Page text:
" 'Aida' may well be the grandest of the grand operas, but it needs inspired staging and exceptional voices in order to make Verdi’s masterpiece shine. Seattle Opera’s current 'Aida' does just that... Francesca Zambello, a renowned stage director with a lot of Seattle Opera history, created the original staging for this production; E. Loren Meeker has reinterpreted the staging for Seattle. The result is an imaginative balance between the show’s big-moment pageantry and the intimate smaller-scale scenes. 'Aida' can feel like a series of pompous tableaux, but this production is never static, always evolving."
MELINDA BARGREEN / SEATTLE TIMES
"E. Loren Meeker’s stage direction [is] surprisingly effective. There were few stock gestures... In the end, the evening demonstrated how difficult it is to meet Verdi’s demands with flawless strength and beauty. Few productions have been as eye-catching and unforgettable as Zambello and RETNA’s."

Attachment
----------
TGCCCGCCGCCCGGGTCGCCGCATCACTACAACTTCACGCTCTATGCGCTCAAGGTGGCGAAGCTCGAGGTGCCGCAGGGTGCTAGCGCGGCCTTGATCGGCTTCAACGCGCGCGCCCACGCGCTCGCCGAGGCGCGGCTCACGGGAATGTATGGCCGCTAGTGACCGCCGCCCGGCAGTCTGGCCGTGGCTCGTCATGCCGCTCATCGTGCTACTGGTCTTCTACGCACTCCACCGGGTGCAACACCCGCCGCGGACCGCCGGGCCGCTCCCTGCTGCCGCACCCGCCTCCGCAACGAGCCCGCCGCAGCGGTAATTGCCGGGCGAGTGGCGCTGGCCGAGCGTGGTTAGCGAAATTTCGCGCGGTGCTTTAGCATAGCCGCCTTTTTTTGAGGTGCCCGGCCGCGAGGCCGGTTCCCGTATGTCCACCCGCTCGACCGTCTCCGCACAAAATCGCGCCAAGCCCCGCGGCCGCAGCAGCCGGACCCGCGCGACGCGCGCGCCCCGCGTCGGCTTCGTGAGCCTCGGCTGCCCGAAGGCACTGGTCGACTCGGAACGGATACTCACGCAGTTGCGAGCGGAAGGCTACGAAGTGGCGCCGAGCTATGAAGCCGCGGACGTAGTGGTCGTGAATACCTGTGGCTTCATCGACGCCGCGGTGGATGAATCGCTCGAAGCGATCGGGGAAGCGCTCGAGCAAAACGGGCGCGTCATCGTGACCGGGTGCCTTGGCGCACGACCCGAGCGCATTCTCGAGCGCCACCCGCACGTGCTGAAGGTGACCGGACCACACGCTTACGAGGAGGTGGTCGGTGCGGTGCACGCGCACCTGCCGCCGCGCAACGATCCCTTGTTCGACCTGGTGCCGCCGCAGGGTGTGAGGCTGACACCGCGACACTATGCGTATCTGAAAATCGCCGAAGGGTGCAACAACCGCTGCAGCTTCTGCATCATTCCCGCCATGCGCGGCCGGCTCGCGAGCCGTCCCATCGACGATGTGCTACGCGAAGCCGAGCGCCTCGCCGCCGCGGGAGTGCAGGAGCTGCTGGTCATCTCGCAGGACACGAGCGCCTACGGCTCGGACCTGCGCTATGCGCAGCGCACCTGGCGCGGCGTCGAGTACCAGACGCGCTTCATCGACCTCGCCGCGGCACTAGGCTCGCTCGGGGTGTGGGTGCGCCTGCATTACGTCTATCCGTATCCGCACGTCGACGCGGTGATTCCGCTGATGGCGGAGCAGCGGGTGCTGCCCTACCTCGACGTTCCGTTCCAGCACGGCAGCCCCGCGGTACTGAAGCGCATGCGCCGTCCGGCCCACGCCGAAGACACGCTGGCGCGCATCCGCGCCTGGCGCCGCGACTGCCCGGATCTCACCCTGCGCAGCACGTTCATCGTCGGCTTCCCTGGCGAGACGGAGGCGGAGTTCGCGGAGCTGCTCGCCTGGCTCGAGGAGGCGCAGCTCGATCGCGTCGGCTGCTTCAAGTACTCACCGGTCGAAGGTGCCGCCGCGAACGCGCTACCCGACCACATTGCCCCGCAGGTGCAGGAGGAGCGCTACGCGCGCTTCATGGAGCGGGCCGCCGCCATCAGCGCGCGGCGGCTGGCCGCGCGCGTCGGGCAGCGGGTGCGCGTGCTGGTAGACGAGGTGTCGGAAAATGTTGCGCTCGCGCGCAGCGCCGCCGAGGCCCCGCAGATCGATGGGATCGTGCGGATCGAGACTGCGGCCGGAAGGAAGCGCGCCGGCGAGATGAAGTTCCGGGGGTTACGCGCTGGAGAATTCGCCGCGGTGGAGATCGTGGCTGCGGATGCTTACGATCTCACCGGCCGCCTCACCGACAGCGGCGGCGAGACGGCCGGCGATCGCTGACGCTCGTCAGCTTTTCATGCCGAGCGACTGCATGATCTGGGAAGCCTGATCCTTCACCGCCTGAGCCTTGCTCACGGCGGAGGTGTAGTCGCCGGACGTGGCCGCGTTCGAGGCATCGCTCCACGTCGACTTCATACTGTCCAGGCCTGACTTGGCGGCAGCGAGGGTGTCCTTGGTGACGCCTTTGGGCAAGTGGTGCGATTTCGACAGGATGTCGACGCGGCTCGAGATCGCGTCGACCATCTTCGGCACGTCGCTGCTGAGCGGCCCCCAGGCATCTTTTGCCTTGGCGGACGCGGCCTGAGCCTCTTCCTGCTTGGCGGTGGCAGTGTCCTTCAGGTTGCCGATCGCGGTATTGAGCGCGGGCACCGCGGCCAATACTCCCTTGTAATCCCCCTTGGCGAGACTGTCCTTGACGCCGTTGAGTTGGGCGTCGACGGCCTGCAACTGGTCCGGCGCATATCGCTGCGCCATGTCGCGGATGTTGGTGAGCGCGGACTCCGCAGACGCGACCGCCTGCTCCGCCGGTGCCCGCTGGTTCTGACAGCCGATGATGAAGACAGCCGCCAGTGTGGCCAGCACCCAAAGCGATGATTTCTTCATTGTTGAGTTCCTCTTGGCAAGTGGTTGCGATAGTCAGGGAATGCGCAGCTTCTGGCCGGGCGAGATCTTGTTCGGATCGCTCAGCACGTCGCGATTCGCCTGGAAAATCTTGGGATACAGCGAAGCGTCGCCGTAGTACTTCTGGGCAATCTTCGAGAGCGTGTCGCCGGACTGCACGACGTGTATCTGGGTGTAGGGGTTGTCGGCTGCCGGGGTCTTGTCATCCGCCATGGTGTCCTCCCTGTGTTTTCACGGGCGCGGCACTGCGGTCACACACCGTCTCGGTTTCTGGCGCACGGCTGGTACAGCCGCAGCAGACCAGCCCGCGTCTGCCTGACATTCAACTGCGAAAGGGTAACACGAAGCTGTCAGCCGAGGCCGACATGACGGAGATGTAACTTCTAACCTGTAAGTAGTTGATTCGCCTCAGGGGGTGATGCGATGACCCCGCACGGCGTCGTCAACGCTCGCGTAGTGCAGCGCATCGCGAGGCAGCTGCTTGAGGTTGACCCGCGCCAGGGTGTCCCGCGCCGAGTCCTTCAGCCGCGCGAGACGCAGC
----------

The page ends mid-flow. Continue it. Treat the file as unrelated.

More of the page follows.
"While this is basically a French grand opera, Francesca Zambello, the original stage director, and E. Loren Meeker, the stage director for Seattle Opera’s production, did not let the spectacle steamroll 'Aida’s' human story."
MAGGIE LARRICK / QUEEN ANNE & MAGNOLIA NEWS
JASON VICTOR SERINUS / BACHTRACK
Pelléas et Mélisande
BOSTON UNIVERSITY OPERA INSTITUTE | APRIL 2018
"Last weekend’s clarifying BU Opera Institute production at the Majestic dispensed with the gallimaufry of framing a timeless fairytale in a naturalistic stage picture box while accompanying it with emphatically advanced if highly agreeable music... E. Loren Meeker encouraged the performers to move with stateliness, and to direct their vocal effusions to one another rather than barking to the back rows. The quiet impersonations brought Method intensity to the exponents of Maeterlinck’s loaded prose."
LEE EISEMAN / THE BOSTON MUSICAL INTELLIGENCER
The Daughter of the Regiment
ATLANTA OPERA | FEBRUARY 2018
"Stage director E. Loren Meeker delivered a vibrant show with an endearing Gilbert and Sullivan feel..."
STEPHANIE ADRIAN / OPERA NEWS